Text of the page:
Bunol in the Valencia region of Spain is best known as being the host city for the world’s biggest food fight, La Tomatina, where thousands of people come together to chuck tomatoes at each other and enjoy the freedom and fun to be had. People from Bunol don’t always throw their food though—most of the time the dishes that come out of this region are perfectly composed and beyond delicious. You can choose from over 8,000 bars and restaurants that offer quality traditional and local cuisine in Valencia. Here are a few of the dishes you should sit down and enjoy if you ever pass through Valencia and are in need of a mouth-watering meal.
In Spain, 30% of the rice produced in the country is produced in the region of Valencia. Perhaps the most famous rice-based, paella was invented in Valencia and the people of the city are incredibly proud of its heritage. Ernest Hemingway, the famous poet, tried his first plate of paella in Valencia and sang its praises forever after. True Hemingway fans can even visit the same restaurant, La Pepica on the promenade of Valencia beach, to try the dish that made Hemingway so happy! It’s interesting to note that the most traditional Valencia paella doesn’t contain seafood, but relies on chicken, rabbit and snails for the meat aspect of the dish.
Horchata is a sweet and milky drink that is made from a special kind of nut that was originally from Egypt and has since been brought to Spain. They are now grown in very few towns in the region of Valencia. The drink is the most classic of breakfast options in Valencia and they are served with fartons which are long and thin iced buns. Traditionally, they are dunked into the horchata before being enjoyed. Head to El Carmen to experience “horchaterias” which are small cafes that specialize in horchata and fartons.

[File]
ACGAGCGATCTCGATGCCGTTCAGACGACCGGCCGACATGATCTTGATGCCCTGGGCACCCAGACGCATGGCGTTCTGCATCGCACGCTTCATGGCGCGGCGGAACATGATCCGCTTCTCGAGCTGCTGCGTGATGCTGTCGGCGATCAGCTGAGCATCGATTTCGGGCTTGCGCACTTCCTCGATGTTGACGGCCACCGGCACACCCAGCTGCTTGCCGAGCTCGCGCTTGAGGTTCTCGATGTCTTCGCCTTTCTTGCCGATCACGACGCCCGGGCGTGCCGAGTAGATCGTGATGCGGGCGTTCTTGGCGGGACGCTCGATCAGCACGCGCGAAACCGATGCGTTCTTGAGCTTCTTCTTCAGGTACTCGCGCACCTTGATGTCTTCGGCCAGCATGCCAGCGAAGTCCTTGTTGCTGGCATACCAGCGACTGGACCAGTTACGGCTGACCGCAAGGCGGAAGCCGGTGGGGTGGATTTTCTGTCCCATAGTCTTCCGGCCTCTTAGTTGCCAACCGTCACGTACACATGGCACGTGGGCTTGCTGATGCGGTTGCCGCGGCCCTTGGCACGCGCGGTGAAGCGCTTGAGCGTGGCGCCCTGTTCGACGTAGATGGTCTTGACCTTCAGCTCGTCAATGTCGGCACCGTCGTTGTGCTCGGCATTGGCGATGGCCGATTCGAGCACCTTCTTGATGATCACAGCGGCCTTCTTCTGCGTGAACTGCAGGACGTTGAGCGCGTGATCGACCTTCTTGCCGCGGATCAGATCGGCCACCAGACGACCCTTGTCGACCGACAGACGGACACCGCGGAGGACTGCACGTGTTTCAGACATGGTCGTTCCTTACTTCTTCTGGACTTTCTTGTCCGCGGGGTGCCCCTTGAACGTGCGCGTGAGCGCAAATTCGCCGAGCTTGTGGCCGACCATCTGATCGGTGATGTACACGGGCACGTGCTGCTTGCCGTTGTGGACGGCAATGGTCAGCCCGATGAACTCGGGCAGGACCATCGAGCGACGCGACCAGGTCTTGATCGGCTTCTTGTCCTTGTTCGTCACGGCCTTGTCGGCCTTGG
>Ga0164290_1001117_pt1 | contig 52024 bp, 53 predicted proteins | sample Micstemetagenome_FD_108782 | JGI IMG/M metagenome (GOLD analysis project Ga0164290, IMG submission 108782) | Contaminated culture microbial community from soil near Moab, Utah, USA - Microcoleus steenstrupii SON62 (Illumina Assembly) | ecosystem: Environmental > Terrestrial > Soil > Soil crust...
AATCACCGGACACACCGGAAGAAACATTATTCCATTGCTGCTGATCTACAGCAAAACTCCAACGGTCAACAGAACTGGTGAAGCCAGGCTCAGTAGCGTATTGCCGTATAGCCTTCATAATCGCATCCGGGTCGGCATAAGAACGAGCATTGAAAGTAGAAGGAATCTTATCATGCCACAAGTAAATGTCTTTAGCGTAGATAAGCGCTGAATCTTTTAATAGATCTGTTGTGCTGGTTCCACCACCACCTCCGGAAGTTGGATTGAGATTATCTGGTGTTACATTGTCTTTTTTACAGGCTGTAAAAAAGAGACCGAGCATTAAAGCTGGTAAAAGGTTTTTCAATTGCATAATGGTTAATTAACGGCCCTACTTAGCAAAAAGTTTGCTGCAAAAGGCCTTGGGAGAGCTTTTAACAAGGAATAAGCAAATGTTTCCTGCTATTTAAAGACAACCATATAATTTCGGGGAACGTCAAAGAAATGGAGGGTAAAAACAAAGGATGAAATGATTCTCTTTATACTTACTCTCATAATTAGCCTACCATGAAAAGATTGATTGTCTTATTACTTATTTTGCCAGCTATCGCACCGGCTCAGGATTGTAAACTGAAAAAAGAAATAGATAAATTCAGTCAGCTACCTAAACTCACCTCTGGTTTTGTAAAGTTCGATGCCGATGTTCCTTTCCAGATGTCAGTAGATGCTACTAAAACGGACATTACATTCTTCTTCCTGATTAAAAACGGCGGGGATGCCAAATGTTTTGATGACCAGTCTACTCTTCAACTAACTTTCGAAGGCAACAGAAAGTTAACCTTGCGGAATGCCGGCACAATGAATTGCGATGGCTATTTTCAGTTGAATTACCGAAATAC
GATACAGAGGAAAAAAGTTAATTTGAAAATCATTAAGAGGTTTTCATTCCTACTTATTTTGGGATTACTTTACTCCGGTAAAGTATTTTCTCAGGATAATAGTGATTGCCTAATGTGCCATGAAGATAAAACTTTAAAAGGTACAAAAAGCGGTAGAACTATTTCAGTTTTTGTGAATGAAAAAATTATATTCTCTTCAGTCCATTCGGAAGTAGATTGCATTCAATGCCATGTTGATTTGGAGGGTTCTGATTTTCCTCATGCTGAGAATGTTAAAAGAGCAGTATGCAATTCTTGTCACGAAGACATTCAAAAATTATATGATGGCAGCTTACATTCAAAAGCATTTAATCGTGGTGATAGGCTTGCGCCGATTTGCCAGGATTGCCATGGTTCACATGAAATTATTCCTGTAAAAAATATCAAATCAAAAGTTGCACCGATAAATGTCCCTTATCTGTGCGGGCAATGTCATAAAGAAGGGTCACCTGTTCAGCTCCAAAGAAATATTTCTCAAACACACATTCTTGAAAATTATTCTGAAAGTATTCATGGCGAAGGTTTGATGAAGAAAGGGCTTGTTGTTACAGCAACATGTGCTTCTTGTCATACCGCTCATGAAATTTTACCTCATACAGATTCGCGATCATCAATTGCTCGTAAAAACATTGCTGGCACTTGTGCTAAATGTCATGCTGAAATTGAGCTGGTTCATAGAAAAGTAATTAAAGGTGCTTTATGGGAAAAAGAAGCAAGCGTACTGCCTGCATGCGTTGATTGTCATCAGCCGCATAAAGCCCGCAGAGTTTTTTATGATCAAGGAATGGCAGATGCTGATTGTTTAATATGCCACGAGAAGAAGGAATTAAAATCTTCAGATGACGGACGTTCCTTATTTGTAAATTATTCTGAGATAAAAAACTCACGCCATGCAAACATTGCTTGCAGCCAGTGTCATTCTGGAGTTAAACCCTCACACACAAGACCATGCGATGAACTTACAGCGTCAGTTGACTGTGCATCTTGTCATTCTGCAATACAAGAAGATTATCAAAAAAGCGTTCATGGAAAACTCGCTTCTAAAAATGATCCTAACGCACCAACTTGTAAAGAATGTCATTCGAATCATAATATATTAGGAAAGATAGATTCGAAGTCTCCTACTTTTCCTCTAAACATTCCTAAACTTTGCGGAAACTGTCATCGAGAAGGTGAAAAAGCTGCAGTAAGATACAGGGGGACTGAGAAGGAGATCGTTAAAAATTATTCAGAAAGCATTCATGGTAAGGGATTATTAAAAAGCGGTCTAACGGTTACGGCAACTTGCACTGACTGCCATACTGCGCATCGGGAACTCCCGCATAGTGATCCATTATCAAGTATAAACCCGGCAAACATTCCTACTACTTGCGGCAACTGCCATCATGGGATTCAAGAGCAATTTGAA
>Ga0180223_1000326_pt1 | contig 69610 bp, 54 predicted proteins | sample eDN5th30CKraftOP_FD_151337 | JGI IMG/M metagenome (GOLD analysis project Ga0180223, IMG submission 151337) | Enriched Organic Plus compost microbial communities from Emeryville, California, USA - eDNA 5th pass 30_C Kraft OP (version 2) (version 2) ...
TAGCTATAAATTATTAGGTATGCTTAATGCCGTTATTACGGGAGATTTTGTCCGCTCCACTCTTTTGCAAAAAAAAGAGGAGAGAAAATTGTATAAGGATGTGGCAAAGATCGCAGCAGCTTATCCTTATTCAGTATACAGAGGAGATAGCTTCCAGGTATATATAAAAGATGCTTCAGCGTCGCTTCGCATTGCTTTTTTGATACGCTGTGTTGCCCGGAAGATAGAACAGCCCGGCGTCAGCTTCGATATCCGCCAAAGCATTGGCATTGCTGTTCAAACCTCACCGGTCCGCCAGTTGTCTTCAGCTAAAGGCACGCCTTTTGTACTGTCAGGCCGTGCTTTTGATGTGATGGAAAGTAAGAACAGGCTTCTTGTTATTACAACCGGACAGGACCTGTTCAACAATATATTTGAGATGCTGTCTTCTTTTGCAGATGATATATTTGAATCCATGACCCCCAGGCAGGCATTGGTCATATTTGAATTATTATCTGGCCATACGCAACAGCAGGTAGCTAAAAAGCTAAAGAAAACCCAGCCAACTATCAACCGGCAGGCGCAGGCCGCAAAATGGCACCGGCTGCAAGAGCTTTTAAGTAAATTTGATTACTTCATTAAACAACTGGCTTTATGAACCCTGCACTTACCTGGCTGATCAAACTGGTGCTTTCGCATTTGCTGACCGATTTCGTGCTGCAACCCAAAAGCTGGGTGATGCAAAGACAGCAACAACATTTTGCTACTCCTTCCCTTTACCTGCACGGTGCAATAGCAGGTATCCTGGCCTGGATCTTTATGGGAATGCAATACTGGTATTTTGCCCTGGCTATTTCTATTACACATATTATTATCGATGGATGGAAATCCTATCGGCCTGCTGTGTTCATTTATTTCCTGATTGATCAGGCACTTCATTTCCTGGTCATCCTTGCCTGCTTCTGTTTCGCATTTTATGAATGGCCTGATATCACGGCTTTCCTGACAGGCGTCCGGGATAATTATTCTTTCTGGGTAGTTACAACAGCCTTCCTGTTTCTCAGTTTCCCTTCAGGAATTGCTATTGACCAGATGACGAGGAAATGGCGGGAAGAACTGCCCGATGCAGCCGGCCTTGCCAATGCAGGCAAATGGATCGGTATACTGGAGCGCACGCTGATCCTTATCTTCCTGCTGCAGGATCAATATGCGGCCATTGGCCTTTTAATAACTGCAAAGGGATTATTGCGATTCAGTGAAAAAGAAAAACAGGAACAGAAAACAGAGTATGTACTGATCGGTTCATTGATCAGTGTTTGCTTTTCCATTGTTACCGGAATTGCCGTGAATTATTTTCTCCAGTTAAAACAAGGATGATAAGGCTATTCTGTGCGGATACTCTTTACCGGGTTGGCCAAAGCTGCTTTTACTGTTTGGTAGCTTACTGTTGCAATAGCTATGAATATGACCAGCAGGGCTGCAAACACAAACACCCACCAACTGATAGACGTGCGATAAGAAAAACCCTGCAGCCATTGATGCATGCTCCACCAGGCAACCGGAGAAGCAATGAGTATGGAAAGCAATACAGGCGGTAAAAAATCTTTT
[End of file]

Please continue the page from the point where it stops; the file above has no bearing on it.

Pan Quemado is a sort of cake that is often baked for celebrations in Valencia. It’s a very simple cake using eggs, flour, sugar, oil and lemon and whenever there are major celebratory times in Valencia, you’ll see these sweet breads piled high in bakery windows!
These fritters are traditionally eaten in Valencia during the Fallas. They are simple fritters made of flour, water and yeast and are sprinkled with sugar after they are fried. Sometimes pumpkin is added to the dough to add a unique twist on a classic snack. Typically eaten with good cup of steaming hot chocolate, many open-air market stalls will prepare them for you while you wait.
Rice-based dishes are commonly found in the northern provinces of Valencia, and Arroz Empredrado is no exception. It’s made with tomatoes and codfish covered with white beans. Variations of this dish can include shrimp, clams, and sometimes they use fresh lamb, goat, and tripe instead of seafood!
Fideua is a noodle dish that is made in a paella pan, using similar ingredients to the seafood paella, but using noodles instead of rice. This dish is especially popular along the coast. Some small towns, like Gandia, even hold competitions to see who can prepare the best fideua. The dish originated as a humble fisherman’s dinner and then gradually expanded to become a popular dish throughout the region as people recognized how easy and delicious the dish was. This dish can be variable depending on preference of noodles, and you can add fish, squid, other seafood, saffron, squid ink and more.
If your mouth is watering and you can’t wait to hit Valencia’s dining scene, start planning your trip today. Once you’ve finalized your travel plans, remember that you aren’t quite done yet. Buy international travel insurance from Cover-More to protect your holiday from any unforeseen mishaps that could occur while you’re away from home.
Of course, whenever you are away from home, know the safety precautions of the country. In Spain, water is something to be wary of. Remember these tips when travelling:
Image courtesy of Flickr user Julie Gibbons.